The Middleman System (mdm) is a set of utilities that help you parallelize your shell scripts. Its design is based on ideas from superscalar computer processors: it fetches commands as your script is running, detects potential interference between commands on the fly, and issues commands for execution in parallel as appropriate.
LMDBG is a collection of small tools for collecting and analyzing the logs of malloc/realloc/memalign/free function calls. Unlike many others, LMDBG does not provide any way to detect overruns of the boundaries of malloc() memory allocations, as this is not the goal. Like most other malloc debuggers, LMDBG allows detecting memory leaks and double frees. However, unlike others, LMDBG generates full stacktraces and separates the logging process from analysis, thus allowing you to analyze an application on a per-module basis.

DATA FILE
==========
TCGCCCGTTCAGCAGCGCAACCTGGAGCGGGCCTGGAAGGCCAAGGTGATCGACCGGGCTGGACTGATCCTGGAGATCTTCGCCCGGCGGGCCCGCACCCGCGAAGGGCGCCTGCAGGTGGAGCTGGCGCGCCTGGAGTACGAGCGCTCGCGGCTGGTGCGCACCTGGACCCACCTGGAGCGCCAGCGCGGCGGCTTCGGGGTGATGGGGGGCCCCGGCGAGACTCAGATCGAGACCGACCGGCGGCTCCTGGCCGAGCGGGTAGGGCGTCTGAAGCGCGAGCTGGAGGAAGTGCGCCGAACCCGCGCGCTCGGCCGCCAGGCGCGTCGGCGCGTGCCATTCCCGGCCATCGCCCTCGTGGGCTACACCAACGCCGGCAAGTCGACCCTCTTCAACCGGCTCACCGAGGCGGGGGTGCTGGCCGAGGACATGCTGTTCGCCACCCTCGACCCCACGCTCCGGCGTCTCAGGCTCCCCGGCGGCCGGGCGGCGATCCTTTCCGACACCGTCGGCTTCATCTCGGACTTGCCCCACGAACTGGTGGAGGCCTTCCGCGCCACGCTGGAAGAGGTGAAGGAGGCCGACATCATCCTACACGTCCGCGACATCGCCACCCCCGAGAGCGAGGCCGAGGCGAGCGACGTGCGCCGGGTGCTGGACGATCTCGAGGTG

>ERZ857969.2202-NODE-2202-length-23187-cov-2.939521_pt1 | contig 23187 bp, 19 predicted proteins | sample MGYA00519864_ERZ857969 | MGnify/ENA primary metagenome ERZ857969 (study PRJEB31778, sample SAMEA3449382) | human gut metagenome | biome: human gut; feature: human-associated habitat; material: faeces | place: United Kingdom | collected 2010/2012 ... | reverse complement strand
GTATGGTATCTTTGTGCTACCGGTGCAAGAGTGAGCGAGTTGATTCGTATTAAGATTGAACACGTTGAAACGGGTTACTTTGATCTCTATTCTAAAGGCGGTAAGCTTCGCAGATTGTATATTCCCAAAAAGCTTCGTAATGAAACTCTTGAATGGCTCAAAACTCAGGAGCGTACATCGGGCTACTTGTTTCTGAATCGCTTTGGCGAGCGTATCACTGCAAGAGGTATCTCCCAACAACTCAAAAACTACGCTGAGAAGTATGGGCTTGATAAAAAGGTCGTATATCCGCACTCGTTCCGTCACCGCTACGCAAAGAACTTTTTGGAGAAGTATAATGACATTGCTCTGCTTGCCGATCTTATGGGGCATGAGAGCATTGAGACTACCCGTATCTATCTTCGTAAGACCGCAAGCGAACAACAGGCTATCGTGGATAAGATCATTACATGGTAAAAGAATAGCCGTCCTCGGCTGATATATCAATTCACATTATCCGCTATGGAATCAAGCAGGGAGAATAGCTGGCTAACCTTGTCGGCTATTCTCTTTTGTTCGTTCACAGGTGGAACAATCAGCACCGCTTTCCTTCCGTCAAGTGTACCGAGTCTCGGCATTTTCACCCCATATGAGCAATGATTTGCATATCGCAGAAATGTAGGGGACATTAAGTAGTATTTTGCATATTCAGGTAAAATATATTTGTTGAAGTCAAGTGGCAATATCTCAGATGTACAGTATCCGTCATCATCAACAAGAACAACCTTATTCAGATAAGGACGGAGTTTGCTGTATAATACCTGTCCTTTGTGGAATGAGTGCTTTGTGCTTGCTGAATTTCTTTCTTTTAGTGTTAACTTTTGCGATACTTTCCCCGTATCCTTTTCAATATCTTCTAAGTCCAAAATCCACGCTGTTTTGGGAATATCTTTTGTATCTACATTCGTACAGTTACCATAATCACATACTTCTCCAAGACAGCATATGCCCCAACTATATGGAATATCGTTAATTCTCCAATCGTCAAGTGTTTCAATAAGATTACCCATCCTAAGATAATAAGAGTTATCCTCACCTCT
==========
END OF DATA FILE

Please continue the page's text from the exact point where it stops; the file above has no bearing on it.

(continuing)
depfinder finds the dependencies of Slackware packages. The dependency list can be output to stdout, to a .dep text file without version information, or to a slack-required file with version information. depfinder is very fast; its speed is mainly due to the C++ code that is used in depfinder to find in which package each individual library is included. It also has support for running multiple jobs, which makes it a lot faster when used with multiple CPUs/cores. depfinder supports detecting dependencies of binary files compiled with languages such as C or C++ and it can also detect Python dependencies.
LPAR2RRD makes historical, future trends and nearly "realtime" CPU utilization graphs of LPARs and shared CPU usage of IBM Power servers. It collects complete physical and logical configuration of all servers/LPARs. It is agent-less (it gets everything from the HMC/SDMC or IVM). It supports all kinds of logical partitions (AIX/AS400/Linux/VIOS).
Cloud User Shell (cush) is a multi-call executable bringing RESTful cloud control to the command line, combining many useful cloud computing utilities into a single executable. It follows the Unix philosophy of writing components that work together, do one thing and do it well, and communicate over text (HTTP) streams. It is also RESTful, clearly delineating the 3 sides of the REST Triangle: verbs (e.g. GET), nouns (e.g. http://samj.net/), and content types (e.g. text/html).